Abstract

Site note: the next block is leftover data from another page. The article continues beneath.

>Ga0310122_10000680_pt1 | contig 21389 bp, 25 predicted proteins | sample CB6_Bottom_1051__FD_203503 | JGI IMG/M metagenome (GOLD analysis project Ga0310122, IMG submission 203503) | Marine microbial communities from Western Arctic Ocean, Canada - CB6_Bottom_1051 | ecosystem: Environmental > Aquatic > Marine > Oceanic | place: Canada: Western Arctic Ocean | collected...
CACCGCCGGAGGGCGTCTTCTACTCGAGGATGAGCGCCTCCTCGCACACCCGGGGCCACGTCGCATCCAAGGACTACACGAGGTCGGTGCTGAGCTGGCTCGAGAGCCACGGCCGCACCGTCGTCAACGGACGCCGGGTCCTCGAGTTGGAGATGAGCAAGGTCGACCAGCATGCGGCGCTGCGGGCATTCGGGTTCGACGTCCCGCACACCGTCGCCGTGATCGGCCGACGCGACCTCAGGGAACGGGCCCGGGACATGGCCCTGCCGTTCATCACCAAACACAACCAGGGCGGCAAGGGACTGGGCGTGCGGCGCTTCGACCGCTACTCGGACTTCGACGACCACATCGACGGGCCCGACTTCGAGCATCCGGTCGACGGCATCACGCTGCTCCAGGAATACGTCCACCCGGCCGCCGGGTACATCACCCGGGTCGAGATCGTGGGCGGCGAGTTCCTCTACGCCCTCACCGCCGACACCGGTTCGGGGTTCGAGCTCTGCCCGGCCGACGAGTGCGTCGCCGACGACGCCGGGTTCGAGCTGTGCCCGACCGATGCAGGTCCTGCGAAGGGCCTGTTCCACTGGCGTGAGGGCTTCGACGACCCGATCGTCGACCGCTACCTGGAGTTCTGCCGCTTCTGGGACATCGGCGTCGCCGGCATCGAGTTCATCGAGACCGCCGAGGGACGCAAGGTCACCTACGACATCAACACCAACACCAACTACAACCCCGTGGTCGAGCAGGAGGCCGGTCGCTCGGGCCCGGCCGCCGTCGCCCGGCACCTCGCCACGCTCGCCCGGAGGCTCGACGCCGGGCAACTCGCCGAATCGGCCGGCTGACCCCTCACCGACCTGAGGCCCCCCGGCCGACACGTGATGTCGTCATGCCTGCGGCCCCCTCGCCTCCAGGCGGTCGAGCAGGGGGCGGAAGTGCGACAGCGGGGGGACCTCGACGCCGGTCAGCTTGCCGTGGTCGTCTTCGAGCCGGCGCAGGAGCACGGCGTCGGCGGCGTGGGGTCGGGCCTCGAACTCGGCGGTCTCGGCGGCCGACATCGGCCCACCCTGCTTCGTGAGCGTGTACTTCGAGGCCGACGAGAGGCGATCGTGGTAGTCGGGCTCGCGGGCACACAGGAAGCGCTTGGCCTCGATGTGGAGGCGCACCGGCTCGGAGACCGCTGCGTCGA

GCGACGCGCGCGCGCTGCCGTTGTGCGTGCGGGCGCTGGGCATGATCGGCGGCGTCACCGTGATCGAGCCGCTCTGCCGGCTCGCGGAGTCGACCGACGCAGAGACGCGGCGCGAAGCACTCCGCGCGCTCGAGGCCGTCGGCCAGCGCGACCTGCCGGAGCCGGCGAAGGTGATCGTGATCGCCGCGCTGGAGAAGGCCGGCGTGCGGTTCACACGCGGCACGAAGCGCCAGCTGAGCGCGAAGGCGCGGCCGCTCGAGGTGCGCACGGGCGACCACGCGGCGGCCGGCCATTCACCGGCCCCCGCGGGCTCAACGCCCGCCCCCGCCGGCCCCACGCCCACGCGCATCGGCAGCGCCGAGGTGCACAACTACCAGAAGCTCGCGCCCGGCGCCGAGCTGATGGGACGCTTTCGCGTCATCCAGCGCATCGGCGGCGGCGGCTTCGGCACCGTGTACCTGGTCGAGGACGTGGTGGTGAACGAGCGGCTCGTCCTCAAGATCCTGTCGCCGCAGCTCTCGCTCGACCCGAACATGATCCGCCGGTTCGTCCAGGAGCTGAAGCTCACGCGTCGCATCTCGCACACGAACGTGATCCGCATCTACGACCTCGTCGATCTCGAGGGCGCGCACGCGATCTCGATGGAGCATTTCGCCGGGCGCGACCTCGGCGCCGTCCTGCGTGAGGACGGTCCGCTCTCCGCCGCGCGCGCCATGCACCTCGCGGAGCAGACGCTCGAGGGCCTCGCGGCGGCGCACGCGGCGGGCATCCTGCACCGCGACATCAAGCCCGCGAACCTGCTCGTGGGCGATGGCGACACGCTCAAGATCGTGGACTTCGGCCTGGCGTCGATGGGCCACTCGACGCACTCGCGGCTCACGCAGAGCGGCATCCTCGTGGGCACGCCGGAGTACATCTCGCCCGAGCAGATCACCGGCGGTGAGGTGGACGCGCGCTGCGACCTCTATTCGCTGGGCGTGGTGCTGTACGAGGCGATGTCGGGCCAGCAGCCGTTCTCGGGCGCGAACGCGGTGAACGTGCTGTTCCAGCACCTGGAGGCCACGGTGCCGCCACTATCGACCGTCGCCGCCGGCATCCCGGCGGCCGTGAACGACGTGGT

The most notorious and celebrated forger of the twentieth century, Han van Meegeren (1889-1947), was born in the Dutch town of Deventer. He was fascinated by drawing as a child, and pursued it despite his father’s disapproval, sometimes spending all his pocket money on art supplies. In high school he was able finally to receive professional instruction, and went on to study architecture, according to his father’s wishes. In 1911 he married Anna de Voogt. His artistic talents were recognized when he soon after won first prize and a gold medal from the General Sciences Section of the Delft Institute of Technology for a drawing of a church interior. He agreed to sell this drawing, but was discovered by his wife making a copy of it to sell as the original. She dissuaded him from carrying out this small swindle, but the incident is the first evidence of an interest in faking, even if in this case the artist was merely forging his own prize-winning work.
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